These popular shower products could be dangerous for children, warn 60 million consumers

We often buy them to please them, but these cosmetics, which are very common in the bathrooms of French homes, are in reality very dangerous for children, according to the magazine 60 Millions de consommateurs.

The brands of cosmetics compete with ideas for packaging and fragrances to spruce up the products that will end up in our bathrooms, in order to appeal to all generations of consumers. The result is products that are often pleasant to use due to their gourmet perfumes, which are adored by children. But be careful with risks of poisoning for young children seduced by these smells. Some products are even subject to recalls” warns 60 Million consumersin an Instagram post relaying a new article available on the website of the magazine published by the National Consumer Institute.

Shower gels, soaps, shampoos… The list of these cosmetics with candy scents is almost as long as the one summarizing the choices of sweet perfumes with which it is now possible to wash our bodies and our hair, and those of our children. And this increases the risks in French bathrooms, especially for the youngest. Even if products that have “a shape, an odor, a packaging, a labeling” may be confusing have been banned for more than thirty years, as the magazine indicates, there are still perfumed cosmetics deemed dangerous by 60 Million consumers on the shelves of our supermarkets. These scented shower gels and gourmet shampoos therefore join the list of risky cosmetics pinned by 60 Million consumerslike micellar waters and day creams with SPF.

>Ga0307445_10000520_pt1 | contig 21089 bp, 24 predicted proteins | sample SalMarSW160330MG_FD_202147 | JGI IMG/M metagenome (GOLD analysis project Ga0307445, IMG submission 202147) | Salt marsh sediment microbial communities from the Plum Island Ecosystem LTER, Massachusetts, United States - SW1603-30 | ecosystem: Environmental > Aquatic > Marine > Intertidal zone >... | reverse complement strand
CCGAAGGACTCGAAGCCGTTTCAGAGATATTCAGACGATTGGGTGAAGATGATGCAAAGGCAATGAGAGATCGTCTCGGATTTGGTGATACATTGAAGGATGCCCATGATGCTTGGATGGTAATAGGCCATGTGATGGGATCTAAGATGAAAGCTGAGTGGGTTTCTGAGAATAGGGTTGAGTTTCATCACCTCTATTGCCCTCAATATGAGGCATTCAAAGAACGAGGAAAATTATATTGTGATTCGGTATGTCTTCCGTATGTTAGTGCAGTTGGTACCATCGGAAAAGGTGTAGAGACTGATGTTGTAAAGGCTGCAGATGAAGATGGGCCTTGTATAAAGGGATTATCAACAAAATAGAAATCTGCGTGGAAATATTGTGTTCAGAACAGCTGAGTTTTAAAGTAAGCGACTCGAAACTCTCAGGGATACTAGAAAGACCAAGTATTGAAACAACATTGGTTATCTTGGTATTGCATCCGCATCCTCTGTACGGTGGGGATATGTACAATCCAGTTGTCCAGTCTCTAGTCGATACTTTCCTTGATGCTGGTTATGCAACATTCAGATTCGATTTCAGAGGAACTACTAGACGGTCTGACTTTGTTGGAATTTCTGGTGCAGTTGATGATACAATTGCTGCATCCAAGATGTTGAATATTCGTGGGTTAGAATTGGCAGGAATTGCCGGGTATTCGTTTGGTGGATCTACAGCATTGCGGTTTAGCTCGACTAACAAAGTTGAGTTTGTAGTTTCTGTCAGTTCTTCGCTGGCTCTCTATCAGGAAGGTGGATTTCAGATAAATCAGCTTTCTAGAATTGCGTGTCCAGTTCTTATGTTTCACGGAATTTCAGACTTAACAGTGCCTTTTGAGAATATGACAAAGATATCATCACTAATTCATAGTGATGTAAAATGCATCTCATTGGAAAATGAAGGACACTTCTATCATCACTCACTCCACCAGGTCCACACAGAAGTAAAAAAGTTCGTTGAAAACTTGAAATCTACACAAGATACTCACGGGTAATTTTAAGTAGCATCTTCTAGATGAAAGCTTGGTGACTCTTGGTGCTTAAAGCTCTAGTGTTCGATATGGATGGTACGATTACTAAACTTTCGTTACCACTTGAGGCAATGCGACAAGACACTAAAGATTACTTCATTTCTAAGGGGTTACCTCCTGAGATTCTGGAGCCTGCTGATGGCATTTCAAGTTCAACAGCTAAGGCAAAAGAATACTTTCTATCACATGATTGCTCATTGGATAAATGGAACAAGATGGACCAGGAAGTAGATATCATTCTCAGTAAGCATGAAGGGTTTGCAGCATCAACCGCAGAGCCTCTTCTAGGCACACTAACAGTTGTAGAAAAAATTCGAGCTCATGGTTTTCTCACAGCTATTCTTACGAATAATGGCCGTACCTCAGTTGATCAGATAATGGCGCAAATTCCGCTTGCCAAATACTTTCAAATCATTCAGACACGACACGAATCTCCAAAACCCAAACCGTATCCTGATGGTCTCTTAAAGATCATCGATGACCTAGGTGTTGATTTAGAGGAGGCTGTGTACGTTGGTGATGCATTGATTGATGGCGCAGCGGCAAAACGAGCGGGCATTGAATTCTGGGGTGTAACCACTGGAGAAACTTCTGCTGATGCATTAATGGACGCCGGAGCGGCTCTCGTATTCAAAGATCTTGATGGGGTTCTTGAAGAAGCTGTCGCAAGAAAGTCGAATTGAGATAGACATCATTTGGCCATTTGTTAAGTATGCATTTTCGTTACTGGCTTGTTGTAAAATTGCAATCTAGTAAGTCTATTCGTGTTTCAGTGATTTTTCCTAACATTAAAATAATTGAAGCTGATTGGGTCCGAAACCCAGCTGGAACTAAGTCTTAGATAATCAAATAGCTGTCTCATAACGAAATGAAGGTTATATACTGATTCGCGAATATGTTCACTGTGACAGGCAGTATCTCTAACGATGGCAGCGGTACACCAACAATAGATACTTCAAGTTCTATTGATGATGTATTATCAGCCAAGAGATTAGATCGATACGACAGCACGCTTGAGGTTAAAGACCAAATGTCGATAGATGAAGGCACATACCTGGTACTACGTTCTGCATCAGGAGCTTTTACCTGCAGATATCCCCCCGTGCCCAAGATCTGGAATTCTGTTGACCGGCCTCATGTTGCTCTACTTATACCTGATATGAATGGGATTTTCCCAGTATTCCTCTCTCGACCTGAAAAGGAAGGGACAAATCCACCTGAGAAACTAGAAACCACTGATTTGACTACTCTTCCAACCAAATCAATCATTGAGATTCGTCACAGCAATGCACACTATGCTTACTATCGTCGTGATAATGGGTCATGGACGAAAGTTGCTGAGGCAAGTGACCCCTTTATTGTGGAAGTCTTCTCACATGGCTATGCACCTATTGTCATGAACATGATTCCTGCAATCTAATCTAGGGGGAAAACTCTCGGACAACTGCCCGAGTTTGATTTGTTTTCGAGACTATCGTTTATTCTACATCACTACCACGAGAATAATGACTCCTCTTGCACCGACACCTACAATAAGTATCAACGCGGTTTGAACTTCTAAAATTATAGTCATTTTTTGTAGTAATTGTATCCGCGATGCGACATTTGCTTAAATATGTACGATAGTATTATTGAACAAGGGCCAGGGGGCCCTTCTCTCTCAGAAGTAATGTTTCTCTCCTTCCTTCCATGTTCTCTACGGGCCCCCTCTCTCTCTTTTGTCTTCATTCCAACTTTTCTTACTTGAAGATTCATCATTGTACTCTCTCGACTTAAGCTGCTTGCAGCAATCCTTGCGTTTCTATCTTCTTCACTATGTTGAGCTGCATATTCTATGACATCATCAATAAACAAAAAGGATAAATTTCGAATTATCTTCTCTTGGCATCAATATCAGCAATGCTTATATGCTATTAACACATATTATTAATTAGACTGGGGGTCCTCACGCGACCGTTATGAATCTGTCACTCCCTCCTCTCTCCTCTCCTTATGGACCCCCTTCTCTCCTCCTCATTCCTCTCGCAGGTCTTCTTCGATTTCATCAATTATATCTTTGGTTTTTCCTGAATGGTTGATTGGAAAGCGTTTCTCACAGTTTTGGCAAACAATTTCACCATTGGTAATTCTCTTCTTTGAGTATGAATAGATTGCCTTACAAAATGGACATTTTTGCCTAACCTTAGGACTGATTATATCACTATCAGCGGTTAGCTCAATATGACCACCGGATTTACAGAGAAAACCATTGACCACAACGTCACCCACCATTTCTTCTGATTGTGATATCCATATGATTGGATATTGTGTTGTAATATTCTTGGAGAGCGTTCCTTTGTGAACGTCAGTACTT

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Cosmetics with gourmet fragrances: here are the products most at risk according to 60 Million consumers

As the magazine published by the National Consumer Institute points out, “shampoos and shower gels that simply display candy scents without adopting the shape or container are exempt from this regulation” and would therefore still represent a danger for the youngest. Fortunately, not all shower gels and shampoos are affected. As indicated 60 million consumers, those that are in his sights are shower products:

  • which smell like cakes (cookie, brownie..)
  • that smell like candy (sweet strawberries, caramel, cotton candy) or other treats very popular with children (such as the spread-style flavor).
  • in the form of treatment refills packaged in a “milk carton” formatwhich should also be closely monitored when they are within reach of a young user, due to the possible confusion between the care product and a carton of vegetable milk.

Good news therefore, fruit-flavored cosmetics seem less likely to be ingested by young children, according to observations from 60 Million consumers. But in all cases, it remains essential to be very vigilant in the bathroom with young children, and to supervise the youngest in particular when using such shower products when swimming.

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